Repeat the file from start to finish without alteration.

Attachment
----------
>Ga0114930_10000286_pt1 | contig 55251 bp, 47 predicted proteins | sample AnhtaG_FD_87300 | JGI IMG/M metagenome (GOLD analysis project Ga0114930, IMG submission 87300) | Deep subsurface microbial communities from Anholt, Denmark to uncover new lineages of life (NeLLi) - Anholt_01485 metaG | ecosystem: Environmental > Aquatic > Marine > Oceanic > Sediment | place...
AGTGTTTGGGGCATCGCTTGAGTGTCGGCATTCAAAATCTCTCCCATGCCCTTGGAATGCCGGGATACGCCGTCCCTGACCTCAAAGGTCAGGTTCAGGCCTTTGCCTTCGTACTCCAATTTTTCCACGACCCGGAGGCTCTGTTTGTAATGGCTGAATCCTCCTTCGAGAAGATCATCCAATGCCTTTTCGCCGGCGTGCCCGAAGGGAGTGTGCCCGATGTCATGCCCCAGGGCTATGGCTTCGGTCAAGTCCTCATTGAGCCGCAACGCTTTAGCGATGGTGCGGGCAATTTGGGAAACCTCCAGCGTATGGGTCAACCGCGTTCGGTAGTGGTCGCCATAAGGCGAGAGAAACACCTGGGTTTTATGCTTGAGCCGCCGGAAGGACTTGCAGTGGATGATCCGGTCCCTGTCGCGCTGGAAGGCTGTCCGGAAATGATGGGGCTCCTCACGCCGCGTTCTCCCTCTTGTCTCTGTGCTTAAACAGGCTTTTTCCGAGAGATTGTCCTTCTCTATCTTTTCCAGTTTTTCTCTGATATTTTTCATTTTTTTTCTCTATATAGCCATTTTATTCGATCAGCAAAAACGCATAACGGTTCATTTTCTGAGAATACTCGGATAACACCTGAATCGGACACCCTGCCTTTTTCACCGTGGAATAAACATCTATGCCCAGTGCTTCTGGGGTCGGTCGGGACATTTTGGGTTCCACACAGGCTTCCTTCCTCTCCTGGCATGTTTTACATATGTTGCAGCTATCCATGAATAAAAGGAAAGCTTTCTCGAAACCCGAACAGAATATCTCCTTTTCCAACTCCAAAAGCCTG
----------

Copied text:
>Ga0114930_10000286_pt1 | contig 55251 bp, 47 predicted proteins | sample AnhtaG_FD_87300 | JGI IMG/M metagenome (GOLD analysis project Ga0114930, IMG submission 87300) | Deep subsurface microbial communities from Anholt, Denmark to uncover new lineages of life (NeLLi) - Anholt_01485 metaG | ecosystem: Environmental > Aquatic > Marine > Oceanic > Sediment | place...
AGTGTTTGGGGCATCGCTTGAGTGTCGGCATTCAAAATCTCTCCCATGCCCTTGGAATGCCGGGATACGCCGTCCCTGACCTCAAAGGTCAGGTTCAGGCCTTTGCCTTCGTACTCCAATTTTTCCACGACCCGGAGGCTCTGTTTGTAATGGCTGAATCCTCCTTCGAGAAGATCATCCAATGCCTTTTCGCCGGCGTGCCCGAAGGGAGTGTGCCCGATGTCATGCCCCAGGGCTATGGCTTCGGTCAAGTCCTCATTGAGCCGCAACGCTTTAGCGATGGTGCGGGCAATTTGGGAAACCTCCAGCGTATGGGTCAACCGCGTTCGGTAGTGGTCGCCATAAGGCGAGAGAAACACCTGGGTTTTATGCTTGAGCCGCCGGAAGGACTTGCAGTGGATGATCCGGTCCCTGTCGCGCTGGAAGGCTGTCCGGAAATGATGGGGCTCCTCACGCCGCGTTCTCCCTCTTGTCTCTGTGCTTAAACAGGCTTTTTCCGAGAGATTGTCCTTCTCTATCTTTTCCAGTTTTTCTCTGATATTTTTCATTTTTTTTCTCTATATAGCCATTTTATTCGATCAGCAAAAACGCATAACGGTTCATTTTCTGAGAATACTCGGATAACACCTGAATCGGACACCCTGCCTTTTTCACCGTGGAATAAACATCTATGCCCAGTGCTTCTGGGGTCGGTCGGGACATTTTGGGTTCCACACAGGCTTCCTTCCTCTCCTGGCATGTTTTACATATGTTGCAGCTATCCATGAATAAAAGGAAAGCTTTCTCGAAACCCGAACAGAATATCTCCTTTTCCAACTCCAAAAGCCTG